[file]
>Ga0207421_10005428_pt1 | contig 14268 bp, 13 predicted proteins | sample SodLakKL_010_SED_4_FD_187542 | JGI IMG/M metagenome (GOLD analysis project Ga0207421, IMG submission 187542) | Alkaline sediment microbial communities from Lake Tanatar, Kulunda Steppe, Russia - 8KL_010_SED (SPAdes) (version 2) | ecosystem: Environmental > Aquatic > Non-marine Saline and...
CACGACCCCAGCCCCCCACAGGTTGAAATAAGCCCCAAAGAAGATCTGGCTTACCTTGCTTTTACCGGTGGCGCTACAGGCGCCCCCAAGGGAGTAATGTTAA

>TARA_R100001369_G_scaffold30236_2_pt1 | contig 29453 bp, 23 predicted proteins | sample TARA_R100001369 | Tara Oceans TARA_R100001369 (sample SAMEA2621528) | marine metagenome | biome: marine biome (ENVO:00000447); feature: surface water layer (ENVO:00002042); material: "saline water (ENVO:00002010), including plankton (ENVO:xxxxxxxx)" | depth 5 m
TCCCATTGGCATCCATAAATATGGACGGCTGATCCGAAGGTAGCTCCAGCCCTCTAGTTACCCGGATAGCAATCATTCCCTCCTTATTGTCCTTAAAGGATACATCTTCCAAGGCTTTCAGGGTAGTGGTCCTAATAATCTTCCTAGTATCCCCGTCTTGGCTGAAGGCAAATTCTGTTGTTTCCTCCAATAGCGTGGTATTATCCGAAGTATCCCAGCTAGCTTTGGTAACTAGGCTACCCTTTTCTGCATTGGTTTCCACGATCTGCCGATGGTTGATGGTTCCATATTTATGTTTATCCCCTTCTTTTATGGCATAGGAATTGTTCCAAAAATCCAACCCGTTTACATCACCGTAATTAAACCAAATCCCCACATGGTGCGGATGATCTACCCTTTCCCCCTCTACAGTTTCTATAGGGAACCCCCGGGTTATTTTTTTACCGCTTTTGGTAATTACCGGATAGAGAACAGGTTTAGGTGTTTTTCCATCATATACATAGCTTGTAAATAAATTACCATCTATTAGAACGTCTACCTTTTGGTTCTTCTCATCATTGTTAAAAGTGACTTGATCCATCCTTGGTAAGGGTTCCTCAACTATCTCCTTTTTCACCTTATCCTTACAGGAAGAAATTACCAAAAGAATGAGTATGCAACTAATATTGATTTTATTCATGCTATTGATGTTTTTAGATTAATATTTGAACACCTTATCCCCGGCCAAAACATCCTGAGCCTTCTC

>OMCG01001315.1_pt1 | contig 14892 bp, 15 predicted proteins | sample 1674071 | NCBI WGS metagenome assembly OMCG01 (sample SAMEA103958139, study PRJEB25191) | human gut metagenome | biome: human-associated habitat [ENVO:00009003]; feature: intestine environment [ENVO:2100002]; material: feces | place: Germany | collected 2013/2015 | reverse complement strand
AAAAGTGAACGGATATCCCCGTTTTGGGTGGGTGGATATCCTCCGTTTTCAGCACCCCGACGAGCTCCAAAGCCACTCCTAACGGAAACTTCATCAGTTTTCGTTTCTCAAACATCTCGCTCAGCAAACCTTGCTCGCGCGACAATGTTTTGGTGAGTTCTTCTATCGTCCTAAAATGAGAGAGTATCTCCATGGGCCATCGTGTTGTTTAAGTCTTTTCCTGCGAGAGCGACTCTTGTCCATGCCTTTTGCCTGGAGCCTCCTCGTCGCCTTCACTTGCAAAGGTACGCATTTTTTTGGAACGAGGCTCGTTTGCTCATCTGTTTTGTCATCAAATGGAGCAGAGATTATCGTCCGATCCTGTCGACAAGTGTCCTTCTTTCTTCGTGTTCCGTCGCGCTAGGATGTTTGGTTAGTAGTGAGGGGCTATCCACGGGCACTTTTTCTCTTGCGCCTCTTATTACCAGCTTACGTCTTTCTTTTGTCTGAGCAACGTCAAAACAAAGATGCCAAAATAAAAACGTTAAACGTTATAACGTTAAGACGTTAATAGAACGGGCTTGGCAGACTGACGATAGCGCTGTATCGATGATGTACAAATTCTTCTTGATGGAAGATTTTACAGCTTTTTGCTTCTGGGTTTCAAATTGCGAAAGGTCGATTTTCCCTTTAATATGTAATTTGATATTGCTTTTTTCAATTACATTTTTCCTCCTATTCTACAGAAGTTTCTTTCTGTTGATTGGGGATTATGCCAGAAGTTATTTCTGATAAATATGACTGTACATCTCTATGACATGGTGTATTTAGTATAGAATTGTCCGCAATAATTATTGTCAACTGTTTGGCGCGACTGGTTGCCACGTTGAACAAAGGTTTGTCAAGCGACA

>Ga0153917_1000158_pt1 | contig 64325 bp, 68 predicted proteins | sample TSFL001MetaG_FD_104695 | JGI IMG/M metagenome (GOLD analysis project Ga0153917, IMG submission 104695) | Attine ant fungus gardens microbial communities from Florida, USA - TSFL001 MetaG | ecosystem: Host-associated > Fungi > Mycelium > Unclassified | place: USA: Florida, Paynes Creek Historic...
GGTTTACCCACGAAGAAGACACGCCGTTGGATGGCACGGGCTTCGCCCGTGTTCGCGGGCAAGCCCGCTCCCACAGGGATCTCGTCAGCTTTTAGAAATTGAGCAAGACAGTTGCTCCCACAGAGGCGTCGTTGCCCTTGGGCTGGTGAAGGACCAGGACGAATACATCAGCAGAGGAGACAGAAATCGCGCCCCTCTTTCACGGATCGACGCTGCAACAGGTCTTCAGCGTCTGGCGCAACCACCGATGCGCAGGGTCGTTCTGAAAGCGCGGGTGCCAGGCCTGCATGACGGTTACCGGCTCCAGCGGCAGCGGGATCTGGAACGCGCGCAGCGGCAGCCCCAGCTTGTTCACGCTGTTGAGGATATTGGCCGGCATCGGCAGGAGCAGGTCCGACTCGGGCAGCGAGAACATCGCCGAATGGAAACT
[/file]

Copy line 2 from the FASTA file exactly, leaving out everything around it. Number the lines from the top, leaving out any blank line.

CACGACCCCAGCCCCCCACAGGTTGAAATAAGCCCCAAAGAAGATCTGGCTTACCTTGCTTTTACCGGTGGCGCTACAGGCGCCCCCAAGGGAGTAATGTTAA